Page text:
Sandhouse at Montour Junction.




  TB10-P&LE-SW-1500locomotiveNo.jpg (74805 bytes)
SW9's #73 and 84 are at Coraopolis, PA on October 19, 1980. 
The Montour was wholly owned by the P&LE by this time 
(at one time the PC owned 50%).
- Doug Kroll (www.rr-roadtrip.com)
Interchange of the Montour with the P&LE

 
     
 
Here are some additional photos of engines in Montour junction from Doug Kroll
 



 

 
 
 
 
 
 
 
 
This is a panoramic view of Montour Junction looking towards the west. The picture was taken from the large concrete tower located at the end of the yard near the CSX tracks. The items in the pictures below have been identified in the photo.

 

 
 
 
 
 

 
 
 
 
   
 
 
     

 

 
 
 
 
 
 
 
This is the old foundation for the Montour Railroad shops. Not much remains here but the foundation and the base floor. You can see many of the bricks of the old walls for the building  strewn about.
N 40 30.682
W 80 08.854

 
Here is a mystery foundation that we found on the way up to the junction buildings. Only scattered building materials and a small wall remain.
N 40 30.593
W 80 08.933
 
We are at a loss as to what this structure is. It appears to have been moved from it's original location. The concrete near the top of the pier is worn like something picked it up and moved it and the concrete was broken away in the process. The top has what looks like a pulley on the top but it is bolted to the concrete and is immovable despite what appears to be an axle in the center. It also does not have a grove around to keep a belt in place. if it was even used for that. The iron work is quite interesting. Perhaps some strongman can remove the iron wheel and use it as a decoration in the home. The goal post looking thing most likely held a battery of transformers.

Update: The pier was originally located near the coaling dock as the base for the gantry crane that was used to clean out the loco ash pits. The clam shell bucket that was used with it also sat next to the base up until the shops were dismantled, at which time it too was scrapped. The girder works of the crane must have been scrapped years before, I never saw that portion. I was told that they planned to set the crane up in the car repair yard for their use after the steam loco's were gone, but it never happened.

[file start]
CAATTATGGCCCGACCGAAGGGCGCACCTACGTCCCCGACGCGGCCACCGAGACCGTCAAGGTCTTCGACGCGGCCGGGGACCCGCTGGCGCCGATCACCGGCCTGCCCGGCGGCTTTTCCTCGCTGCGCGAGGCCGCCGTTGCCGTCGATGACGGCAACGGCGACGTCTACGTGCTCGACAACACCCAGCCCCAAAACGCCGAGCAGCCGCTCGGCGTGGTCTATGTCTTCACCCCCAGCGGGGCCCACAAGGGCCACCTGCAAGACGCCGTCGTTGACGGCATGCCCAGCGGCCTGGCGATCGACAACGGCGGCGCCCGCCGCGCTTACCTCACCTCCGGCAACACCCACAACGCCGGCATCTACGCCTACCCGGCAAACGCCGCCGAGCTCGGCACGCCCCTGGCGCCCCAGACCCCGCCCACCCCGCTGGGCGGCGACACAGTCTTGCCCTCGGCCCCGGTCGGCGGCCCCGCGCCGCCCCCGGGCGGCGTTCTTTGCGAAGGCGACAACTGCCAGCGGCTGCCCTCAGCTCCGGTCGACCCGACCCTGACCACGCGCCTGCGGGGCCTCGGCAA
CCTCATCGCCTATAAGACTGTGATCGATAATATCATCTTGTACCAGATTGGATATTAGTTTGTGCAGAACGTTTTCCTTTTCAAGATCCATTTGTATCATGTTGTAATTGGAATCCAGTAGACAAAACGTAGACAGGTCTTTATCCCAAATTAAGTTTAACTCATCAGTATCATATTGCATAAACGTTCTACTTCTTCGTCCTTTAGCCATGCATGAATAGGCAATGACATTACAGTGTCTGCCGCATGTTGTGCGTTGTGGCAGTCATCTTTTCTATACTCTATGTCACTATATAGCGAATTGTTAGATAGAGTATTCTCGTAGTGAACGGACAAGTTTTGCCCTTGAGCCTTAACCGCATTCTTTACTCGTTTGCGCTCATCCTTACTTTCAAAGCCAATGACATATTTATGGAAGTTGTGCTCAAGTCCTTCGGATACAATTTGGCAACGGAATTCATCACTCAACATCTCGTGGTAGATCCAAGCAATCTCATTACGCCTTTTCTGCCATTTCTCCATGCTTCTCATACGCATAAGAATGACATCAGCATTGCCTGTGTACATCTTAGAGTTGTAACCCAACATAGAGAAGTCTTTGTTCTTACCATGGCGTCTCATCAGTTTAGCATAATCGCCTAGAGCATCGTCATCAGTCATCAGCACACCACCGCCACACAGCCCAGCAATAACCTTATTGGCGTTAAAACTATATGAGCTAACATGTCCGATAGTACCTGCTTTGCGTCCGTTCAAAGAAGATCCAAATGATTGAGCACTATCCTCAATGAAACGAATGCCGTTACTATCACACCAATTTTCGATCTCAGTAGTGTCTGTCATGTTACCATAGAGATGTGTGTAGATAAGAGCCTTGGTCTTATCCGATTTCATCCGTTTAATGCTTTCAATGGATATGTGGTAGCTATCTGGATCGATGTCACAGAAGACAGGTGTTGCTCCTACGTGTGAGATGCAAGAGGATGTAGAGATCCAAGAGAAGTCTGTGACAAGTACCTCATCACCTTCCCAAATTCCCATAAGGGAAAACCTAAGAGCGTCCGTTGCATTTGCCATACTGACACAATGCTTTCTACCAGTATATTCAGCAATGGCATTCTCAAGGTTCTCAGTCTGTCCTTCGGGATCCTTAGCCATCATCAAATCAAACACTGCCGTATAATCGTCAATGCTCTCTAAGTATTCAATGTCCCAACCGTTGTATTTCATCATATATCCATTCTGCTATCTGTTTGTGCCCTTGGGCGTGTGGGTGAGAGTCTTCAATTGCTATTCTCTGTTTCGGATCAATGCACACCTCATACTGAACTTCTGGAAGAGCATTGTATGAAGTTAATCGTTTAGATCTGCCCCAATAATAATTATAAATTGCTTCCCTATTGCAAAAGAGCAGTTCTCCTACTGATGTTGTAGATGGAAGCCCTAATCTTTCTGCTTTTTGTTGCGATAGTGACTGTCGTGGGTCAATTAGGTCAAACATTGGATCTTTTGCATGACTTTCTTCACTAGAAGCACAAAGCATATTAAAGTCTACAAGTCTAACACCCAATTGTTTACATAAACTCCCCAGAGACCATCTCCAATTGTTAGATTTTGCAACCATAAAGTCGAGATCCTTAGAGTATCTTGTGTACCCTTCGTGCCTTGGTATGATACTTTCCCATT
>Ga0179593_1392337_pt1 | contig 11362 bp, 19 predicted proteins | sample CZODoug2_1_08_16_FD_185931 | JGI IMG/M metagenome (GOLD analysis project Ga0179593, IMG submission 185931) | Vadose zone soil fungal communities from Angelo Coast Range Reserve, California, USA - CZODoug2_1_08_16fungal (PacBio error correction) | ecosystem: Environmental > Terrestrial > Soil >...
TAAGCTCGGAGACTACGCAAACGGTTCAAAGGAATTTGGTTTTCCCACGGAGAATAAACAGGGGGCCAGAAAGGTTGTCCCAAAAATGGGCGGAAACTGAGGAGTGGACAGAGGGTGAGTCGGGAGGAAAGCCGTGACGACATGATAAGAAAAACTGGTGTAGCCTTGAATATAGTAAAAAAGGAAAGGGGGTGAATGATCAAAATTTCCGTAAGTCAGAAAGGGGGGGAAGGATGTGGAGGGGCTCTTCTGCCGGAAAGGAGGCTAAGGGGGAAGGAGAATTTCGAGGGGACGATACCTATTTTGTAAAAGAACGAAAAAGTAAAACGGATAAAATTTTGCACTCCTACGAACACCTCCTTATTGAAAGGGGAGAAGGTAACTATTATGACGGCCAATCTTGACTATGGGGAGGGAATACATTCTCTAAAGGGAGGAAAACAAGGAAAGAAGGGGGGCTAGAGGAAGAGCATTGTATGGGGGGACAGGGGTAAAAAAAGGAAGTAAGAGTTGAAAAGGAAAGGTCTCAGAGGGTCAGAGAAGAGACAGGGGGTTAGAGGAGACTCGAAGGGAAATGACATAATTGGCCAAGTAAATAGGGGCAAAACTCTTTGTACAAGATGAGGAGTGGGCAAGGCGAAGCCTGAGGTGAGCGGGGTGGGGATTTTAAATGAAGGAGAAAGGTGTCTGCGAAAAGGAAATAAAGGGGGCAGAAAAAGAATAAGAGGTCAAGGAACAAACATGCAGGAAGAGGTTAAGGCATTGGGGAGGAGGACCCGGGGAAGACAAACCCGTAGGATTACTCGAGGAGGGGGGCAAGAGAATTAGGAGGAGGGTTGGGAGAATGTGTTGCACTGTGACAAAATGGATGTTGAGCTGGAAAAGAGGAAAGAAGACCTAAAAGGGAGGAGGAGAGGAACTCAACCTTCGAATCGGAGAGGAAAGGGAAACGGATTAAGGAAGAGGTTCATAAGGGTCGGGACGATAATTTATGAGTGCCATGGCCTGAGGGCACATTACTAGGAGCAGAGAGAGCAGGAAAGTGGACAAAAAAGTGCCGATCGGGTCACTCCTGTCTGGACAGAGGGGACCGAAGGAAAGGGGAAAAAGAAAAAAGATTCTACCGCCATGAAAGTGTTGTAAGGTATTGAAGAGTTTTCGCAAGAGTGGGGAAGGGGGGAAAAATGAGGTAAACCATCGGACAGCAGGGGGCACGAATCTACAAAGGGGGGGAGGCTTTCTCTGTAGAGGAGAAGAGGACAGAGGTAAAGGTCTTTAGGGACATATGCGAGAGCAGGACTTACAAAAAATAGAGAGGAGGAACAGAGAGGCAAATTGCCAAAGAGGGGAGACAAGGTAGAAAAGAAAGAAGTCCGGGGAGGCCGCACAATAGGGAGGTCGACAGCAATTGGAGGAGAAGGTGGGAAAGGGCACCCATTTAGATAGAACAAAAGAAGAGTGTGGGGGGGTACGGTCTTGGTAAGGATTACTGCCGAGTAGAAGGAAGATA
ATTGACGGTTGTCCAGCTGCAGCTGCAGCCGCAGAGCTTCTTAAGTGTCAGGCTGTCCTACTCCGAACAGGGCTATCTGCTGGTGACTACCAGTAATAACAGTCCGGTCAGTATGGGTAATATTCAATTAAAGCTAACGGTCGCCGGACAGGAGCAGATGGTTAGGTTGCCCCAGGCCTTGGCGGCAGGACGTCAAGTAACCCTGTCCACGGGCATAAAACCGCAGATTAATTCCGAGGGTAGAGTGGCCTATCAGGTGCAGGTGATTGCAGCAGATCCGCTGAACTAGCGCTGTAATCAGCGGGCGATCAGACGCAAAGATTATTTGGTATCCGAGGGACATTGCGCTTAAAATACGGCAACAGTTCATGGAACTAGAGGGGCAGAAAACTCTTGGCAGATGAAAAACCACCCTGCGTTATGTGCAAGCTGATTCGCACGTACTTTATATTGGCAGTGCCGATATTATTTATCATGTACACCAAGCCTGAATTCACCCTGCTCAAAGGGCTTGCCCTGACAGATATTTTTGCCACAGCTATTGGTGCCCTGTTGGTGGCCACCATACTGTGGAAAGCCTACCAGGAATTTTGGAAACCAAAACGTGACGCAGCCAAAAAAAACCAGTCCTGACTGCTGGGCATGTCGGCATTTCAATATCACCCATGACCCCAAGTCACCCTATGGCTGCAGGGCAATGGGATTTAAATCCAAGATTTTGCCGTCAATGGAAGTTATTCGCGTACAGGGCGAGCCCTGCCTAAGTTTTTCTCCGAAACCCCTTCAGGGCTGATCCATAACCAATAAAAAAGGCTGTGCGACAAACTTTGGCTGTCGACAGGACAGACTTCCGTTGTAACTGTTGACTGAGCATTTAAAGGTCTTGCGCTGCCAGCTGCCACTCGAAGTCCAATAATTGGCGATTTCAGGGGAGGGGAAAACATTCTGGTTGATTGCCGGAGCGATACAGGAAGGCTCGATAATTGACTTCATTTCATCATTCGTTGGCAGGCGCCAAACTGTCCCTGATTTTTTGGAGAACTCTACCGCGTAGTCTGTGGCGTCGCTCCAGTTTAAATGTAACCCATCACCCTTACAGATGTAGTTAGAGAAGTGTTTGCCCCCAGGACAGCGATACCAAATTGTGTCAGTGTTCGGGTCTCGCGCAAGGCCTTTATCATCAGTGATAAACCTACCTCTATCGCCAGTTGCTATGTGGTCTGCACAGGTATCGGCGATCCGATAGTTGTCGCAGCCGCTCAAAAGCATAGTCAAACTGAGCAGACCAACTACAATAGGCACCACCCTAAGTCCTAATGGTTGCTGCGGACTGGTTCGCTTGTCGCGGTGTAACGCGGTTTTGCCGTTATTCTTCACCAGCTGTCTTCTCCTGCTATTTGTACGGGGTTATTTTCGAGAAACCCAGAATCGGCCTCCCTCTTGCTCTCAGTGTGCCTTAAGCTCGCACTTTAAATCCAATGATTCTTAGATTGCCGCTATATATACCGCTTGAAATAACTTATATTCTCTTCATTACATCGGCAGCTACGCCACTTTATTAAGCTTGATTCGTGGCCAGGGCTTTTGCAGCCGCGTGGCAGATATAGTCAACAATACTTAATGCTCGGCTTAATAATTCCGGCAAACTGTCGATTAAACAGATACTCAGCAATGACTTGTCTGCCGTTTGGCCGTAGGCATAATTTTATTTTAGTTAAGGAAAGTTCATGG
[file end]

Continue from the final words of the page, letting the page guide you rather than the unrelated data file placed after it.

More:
History by Tim Sposato
               
   
Here is a concrete structure with imbedded timbers. Perhaps this thing is an altar to the men and women that worked the Montour (not really). The wood that is embedded in the concrete is charred from fire or strong heat. Again, we don't know the use of this. Can someone enlighten us please. The first picture relates the location of the 'Altar' to the pier with the wheel described above. You can see the charred wood in the middle picture. The third picture is from the top of the concrete and shows a small pit located on the top.

The panoramic view of the shop grounds show the concrete foundation that the shop air compressor sat on. It was designed to keep the compressor above the normal flood stage of the Ohio River. This was under the common roof of the backshop building, next to the electrical shop.
History by Tim Sposato


N 40 30.714
W 80 08.832

  There are two bridges that led into the Montour Railroad shops. Both of the bridges are gone. The concrete abutments still exist for both. This is the bridge that is farthest from the beginning of the yard. We think the large pipe was placed after the Montour was dismantled.  
               
       
This is the end of Montour Junction and the beginning of the Montour Trail.
N 40 30.020
W 080 08.947
    Here are the pictures of the ruins of the other Montour shop bridges. The picture on the right show erosion caused by Hurricane Ivan flooding 17-Sep-2004.  
 
               
     
               
All that remains of the track are ties that only tell some of the story of the activity that went on here.
N 40 30.455
W 80 08.807